From left, Associate Professor Greg Smith, Deputy Vice-Chancellor for Research Professor Brigid Heyward, PFG Group chief executive Michael Sylvestor.
Tasmanian scientists in world-first lobster breakthrough
Friday, September 15, 2017, 00:10 (GMT + 9)
Tasmania is set to become the site of the world’s first commercial rock lobster hatchery after a USD 10 million deal between the University of Tasmania and local manufacturer PFG Group to build a lobster hatchery.
The intiative comes after a scientific breakthrough regarding a lobster’s lifecycle by researchers at the university’s Institute for Marine and Antarctic Studies.
Despite the high value of rock lobsters, until now the long and complex life cycle has made it impossible to produce the species in a commercially scalable hatchery.
Director of the research program Associate Professor Greg Smith said: “No one has been able to go to the next step and actually take it to a commercial-sized scale that you can roll out and build an industry around.”
PFG chief executive Michael Sylvester said the partnership would see Tasmania become the base for the industry to expand worldwide.
“We get a real opportunity as a Tasmanian manufacturer to move our position in the value chain and commercialise world-class science that’s being developed here with IMAS in Tasmania,” he said.
PFG will work with IMAS researchers to finalise the research process over the next two years, with the juvenile hatchery expected to be completed by 2021.
“This is a big commitment for us, but we certainly think it’s the right move to make,” said Sylvester.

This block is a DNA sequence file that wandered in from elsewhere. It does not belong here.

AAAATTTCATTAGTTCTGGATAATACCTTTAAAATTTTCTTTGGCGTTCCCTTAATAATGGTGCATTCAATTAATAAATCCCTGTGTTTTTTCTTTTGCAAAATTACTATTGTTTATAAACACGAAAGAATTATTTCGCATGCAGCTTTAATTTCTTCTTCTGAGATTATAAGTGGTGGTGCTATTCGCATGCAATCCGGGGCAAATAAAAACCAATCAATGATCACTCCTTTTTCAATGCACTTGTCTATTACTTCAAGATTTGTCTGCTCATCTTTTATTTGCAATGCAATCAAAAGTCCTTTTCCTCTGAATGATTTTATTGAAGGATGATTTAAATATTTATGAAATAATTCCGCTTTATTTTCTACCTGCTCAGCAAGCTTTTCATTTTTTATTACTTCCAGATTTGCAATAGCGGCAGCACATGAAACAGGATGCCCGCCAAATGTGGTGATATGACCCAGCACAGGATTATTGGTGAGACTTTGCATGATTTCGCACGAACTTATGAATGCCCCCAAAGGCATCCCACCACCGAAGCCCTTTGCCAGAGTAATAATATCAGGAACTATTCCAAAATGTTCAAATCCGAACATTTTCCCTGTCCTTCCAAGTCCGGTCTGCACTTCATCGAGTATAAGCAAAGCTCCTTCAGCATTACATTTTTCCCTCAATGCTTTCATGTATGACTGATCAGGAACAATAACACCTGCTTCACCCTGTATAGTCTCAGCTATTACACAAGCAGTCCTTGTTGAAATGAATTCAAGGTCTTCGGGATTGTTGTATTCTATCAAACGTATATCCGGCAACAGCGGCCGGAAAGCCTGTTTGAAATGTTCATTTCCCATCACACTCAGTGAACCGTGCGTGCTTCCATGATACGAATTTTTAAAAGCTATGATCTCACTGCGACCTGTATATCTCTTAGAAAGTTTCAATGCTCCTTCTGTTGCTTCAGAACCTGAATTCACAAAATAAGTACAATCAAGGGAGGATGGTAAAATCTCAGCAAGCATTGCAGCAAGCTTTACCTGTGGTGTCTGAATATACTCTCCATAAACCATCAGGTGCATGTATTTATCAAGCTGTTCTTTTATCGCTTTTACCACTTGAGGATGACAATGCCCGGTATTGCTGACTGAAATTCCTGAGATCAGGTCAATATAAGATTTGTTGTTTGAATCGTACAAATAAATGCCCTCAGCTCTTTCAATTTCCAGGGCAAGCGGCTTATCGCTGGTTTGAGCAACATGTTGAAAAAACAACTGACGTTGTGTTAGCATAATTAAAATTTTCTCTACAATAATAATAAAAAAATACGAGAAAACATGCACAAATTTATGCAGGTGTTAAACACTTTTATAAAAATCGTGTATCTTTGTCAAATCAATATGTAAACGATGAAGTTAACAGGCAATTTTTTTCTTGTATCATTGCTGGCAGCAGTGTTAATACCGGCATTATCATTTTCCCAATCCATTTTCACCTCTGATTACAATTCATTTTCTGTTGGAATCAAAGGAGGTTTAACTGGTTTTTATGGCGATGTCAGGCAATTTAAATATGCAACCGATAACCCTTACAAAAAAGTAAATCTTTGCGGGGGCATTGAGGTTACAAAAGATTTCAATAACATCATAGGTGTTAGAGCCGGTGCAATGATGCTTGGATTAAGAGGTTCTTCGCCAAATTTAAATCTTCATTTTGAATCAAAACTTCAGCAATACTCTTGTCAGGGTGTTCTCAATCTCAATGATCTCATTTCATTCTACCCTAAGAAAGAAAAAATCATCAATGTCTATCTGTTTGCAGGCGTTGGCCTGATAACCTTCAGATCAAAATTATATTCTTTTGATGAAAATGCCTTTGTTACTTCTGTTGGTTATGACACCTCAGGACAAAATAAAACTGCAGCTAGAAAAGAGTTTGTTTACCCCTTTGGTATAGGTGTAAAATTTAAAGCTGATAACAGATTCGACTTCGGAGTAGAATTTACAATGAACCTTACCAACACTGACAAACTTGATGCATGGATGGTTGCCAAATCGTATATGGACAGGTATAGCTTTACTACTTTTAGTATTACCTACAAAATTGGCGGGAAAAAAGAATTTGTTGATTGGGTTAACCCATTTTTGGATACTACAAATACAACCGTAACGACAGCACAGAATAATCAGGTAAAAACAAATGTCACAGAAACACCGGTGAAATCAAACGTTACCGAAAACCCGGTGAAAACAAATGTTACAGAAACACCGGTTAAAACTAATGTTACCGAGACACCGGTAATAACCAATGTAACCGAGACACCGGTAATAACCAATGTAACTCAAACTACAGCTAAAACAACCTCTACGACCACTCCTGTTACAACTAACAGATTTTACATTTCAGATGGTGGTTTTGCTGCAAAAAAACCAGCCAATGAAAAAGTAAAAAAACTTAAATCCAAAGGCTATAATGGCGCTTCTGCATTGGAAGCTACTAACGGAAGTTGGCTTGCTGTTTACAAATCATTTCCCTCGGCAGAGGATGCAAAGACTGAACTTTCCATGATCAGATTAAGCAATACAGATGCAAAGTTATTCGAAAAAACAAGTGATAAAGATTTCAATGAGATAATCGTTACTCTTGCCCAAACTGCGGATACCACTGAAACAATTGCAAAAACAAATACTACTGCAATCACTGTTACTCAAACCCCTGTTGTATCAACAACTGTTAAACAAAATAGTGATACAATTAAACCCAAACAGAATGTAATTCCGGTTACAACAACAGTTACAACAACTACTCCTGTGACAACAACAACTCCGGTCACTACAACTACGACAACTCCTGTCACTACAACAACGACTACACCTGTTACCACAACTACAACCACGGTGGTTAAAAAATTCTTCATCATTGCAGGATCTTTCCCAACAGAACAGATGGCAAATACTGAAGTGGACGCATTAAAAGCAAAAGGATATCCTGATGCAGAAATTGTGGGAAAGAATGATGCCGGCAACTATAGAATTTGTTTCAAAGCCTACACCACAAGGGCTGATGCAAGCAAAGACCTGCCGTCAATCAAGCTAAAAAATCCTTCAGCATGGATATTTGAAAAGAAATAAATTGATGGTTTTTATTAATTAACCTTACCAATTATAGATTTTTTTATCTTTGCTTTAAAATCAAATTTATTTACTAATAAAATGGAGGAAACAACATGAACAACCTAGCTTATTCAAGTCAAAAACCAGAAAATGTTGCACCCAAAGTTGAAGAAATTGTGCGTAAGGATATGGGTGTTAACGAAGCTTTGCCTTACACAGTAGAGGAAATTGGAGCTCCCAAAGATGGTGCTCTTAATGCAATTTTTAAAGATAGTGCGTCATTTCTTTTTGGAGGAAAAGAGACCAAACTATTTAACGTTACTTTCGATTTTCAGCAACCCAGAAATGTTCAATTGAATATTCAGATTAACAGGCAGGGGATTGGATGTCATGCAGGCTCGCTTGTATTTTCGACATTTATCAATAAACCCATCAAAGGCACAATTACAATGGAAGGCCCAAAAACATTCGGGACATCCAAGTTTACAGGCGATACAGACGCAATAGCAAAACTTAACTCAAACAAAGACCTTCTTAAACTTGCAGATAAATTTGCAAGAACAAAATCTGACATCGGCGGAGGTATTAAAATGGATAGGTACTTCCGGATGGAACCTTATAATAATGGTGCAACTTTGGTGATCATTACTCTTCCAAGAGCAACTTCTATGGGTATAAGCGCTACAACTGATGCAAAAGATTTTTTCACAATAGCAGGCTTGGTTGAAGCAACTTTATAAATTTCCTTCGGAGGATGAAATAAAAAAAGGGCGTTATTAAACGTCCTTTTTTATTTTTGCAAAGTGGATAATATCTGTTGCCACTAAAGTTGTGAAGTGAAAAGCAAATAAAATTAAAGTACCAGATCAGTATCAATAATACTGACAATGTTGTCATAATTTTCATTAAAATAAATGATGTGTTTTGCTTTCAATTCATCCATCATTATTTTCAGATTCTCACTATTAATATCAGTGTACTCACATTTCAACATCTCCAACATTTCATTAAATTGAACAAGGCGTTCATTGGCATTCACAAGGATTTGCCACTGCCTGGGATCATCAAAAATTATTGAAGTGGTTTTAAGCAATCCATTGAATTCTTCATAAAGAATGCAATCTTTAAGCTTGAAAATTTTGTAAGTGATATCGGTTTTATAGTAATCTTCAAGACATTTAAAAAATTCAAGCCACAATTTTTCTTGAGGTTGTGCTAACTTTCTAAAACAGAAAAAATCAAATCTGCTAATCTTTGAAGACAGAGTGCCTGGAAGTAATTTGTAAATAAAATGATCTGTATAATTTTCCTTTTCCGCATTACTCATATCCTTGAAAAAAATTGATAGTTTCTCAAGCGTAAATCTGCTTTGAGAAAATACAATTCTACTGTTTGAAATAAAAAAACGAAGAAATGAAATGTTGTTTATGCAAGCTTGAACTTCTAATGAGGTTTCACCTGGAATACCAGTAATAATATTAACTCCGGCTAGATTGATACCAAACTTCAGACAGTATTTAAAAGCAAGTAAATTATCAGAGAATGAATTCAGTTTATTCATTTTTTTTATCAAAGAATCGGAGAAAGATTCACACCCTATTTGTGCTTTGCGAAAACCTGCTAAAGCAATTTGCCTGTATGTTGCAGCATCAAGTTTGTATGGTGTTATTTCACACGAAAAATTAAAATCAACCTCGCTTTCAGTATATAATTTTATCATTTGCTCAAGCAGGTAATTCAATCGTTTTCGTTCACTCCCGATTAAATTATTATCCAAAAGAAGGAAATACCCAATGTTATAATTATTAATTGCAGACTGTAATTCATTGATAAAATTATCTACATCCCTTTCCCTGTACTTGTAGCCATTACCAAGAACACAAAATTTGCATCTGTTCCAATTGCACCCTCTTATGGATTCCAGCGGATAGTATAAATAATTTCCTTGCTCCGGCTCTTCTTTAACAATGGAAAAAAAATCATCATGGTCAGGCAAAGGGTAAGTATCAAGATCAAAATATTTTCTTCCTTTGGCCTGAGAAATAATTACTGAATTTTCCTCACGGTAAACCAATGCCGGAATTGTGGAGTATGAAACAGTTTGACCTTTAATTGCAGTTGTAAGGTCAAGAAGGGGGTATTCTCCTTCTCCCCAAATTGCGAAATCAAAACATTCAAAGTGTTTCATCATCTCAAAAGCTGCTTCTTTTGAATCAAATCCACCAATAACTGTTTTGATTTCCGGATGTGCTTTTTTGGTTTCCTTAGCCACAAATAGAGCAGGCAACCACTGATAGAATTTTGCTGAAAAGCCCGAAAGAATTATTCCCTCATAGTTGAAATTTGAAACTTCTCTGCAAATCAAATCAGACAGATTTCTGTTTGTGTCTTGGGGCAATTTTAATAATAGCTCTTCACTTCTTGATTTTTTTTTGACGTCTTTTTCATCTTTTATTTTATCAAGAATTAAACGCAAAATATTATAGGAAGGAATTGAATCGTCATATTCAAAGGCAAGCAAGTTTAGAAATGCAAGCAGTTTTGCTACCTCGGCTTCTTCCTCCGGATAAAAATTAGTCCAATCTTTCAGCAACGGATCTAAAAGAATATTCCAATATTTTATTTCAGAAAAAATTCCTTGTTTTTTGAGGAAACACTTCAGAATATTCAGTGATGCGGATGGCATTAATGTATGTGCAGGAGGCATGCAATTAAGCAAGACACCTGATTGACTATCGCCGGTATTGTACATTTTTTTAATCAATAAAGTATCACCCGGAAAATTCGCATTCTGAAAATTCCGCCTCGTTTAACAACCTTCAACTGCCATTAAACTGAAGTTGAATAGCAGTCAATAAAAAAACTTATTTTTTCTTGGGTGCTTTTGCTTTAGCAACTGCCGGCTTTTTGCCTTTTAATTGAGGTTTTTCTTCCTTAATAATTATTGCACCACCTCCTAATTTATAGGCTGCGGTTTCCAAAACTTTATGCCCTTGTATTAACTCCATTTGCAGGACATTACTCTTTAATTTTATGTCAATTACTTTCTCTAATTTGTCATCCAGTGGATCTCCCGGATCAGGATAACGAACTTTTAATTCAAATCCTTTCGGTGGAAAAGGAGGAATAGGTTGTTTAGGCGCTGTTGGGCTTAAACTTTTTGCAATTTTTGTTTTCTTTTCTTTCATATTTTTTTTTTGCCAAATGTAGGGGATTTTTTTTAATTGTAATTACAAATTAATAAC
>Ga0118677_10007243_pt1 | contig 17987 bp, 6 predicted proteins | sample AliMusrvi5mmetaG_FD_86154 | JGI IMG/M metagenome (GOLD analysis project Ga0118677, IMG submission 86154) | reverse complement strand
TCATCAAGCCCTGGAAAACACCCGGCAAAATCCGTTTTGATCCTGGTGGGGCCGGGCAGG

Prof Smith said rearing rock lobster had long proven difficult due to their complex larval cycle, but the dedication from IMAS had helped identify the issues.
“So you’ve got good water, good food and good hygiene practices, you end up with lots of good larvae at the end of it,” said Professor Smith.
UTAS Deputy Vice-Chancellor for Research Professor Brigid Heywood said the long and tortuous process had been in development for 15 years.
Senior research fellow Quinn Fizgibbon with a fully grown adult tropical rock lobster.
“I think first of all this speaks to the commitment of the university around aquaculture that’s relevant to Tasmania and Australia,” she said.
Professor Heywood views the breakthrough as a moment in history that will prove beneficial on a global scale.
“The fact that we can now produce lobster in a closed-loop system on land without having to increasingly remove organisms from the wild in order to satisfy demand, that’s the moment in history,” she said.
“PFG have committed to being a commercial partner to see a new business created here today, and for us the footprint of that is food security, biosecurity and sustainability,” she pointed out.
Writen by Connor Munnings (UTAS journalism student).